Karras Farm specializes in breeding East Friesian Dairy Sheep. We have been in the dairy sheep business since the late 1800's starting in Greece. Four generations later we are still commited to breeding the highest quality and genetically pure East Friesian Sheep in the world. In 1994 we moved our operation to North Carolina with the same focus of excellence to our animals and customers.
A boil or abscess is a localized accumulation of infectious tissue and fluid in response to a bacterial infection. The most common infection in sheep is caseous lymphadenitis (CL), which localizes in the lymph nodes.
A variety of bacteria may cause an abscess, but the cause (CL) is corynebacterium pseudotuberculosis. It often causes multiple abscesses in the lymph nodes around the head, neck and shoulders. It may also affect internal organs, such as the liver, kidneys and lungs. It may result in chronic weight loss or death in extreme cases. Caseous lymphadenitis can spread between animals. When an external boil ruptures, the bacteria are dispersed. This can be a particular concern at shearing time.It may take several months for lesions to develop in newly infected animals.Individual abscesses can be lanced and drained or surgically removed. When Lancing or removing a lesion, you must exercise great caution to not further spread organisms to other sheep. There may still be internal abscesses that cannot be seen or removed. Antibiotics are generally of little benefit as they struggle to penetrate the thick capsule of tissue that forms around the infected area.
Maintain fences, feeders and corrals to minimize injuries. Shear the youngest sheep first and take great care to not rupture any abscesses. A vaccine is available but it must be administered when lambs are very young to promote immunity prior to exposure.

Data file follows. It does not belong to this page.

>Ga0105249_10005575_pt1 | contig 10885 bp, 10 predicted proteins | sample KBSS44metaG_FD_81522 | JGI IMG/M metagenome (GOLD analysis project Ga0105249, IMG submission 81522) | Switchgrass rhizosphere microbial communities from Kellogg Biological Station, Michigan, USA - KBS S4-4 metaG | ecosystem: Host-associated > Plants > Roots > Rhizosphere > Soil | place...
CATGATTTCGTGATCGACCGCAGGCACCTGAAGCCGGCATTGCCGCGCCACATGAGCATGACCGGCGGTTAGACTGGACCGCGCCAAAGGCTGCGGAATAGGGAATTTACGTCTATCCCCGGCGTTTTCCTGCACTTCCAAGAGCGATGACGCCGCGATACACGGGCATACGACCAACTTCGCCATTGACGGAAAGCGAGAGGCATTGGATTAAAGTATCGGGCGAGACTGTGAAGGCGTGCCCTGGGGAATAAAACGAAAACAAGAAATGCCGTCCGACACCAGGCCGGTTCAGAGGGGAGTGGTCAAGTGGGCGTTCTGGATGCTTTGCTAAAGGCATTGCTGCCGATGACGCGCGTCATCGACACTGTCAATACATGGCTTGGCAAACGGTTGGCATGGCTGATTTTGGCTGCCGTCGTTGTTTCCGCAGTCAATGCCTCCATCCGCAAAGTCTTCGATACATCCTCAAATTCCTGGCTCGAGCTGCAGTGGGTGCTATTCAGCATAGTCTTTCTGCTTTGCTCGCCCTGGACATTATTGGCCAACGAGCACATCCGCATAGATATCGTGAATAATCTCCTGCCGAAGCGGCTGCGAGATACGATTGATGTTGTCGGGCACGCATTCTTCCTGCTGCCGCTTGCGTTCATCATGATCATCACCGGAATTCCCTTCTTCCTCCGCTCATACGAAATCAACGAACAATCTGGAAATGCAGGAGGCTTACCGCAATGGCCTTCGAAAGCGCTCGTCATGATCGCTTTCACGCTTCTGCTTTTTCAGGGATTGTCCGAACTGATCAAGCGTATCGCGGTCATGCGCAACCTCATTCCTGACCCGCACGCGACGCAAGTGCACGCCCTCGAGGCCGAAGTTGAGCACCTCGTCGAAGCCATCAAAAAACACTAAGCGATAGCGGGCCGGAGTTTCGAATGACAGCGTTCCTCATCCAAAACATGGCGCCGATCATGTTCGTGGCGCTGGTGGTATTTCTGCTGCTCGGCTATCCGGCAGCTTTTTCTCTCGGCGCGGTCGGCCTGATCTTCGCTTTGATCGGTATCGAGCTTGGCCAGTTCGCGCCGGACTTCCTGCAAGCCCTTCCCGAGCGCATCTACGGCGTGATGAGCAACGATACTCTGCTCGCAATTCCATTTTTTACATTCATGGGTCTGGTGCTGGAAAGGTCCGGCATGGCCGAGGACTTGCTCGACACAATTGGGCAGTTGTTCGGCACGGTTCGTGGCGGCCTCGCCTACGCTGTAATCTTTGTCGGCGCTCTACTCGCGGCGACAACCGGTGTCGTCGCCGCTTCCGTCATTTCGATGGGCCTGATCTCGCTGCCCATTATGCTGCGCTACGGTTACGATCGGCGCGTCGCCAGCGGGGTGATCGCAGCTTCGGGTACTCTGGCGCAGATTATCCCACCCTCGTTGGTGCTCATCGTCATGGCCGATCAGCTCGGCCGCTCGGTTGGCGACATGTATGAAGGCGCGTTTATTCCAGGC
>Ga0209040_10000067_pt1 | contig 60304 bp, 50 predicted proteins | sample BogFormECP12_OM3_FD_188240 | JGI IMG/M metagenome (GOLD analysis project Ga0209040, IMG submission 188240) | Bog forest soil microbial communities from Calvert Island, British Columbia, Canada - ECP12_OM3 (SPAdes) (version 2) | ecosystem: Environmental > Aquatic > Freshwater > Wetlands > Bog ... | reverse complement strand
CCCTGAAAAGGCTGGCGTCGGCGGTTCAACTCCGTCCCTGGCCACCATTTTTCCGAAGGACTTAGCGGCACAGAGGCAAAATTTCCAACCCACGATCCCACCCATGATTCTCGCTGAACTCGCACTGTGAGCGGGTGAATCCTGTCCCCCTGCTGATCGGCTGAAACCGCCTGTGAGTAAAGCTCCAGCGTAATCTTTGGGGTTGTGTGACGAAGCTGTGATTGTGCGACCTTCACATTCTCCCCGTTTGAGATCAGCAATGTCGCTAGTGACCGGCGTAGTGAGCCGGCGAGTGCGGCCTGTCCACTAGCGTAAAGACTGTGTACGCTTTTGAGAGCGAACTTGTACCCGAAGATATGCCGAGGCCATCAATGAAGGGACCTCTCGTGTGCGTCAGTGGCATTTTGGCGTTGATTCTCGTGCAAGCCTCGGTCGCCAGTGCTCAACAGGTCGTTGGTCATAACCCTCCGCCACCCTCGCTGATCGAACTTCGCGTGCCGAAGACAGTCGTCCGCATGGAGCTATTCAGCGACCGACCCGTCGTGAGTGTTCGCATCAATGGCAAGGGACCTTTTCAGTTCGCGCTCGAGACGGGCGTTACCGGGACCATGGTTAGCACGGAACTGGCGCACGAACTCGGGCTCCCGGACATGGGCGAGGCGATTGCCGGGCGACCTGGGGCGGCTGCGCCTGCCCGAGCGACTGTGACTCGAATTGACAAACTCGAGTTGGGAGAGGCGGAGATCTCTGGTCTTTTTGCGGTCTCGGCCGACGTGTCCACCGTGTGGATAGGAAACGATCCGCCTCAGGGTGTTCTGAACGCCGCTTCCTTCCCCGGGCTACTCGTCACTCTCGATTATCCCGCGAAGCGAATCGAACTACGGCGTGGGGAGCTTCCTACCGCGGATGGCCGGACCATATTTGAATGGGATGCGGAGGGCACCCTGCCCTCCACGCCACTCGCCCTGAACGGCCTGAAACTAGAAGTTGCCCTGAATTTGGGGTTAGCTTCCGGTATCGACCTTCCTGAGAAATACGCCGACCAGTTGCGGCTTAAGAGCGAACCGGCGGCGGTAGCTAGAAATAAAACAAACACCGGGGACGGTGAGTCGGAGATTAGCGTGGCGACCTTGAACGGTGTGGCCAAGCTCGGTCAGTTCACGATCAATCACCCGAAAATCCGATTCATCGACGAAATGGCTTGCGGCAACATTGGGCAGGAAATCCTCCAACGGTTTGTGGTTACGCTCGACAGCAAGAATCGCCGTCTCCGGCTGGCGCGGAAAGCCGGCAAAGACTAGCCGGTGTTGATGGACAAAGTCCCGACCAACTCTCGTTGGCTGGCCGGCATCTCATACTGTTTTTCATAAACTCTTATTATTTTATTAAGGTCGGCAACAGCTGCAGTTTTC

To understand how to properly feed your flock, you need to know a bit about ruminant digestion. Ruminants have a four chambered stomach as opposed to a single stomach like humans, dogs, horses, pigs and many other animals. When sheep eat grass or hay, the food slips down the esophagus into the largest chamber , a fermentation and storage organ called the Rumen. Sheep don't do much chewing as they forage, that activity comes later. When the sheep finds a quiet spot to rest and regurgitate the under-masticated vegetable matter, it will then do some real chewing or ruminating, before again swallowing its "cud" for final digestion. Even with all this rumination, the cellulose in fibrous plant feed is difficult to digest. Fortunately, ruminants have billions of helpful protozoa and bacteria residing in their Rumen that flourish on high fiber diets. These microbes produce protein as a by-product of the fermentation process, another perk for the sheep. Further digestions occurs in the Abomasun or true stomach, which secrets acids and enzymes similar to the human stomach. The basic components of a healthy sheep diet include water, forage, grain, vitamins and minerals.
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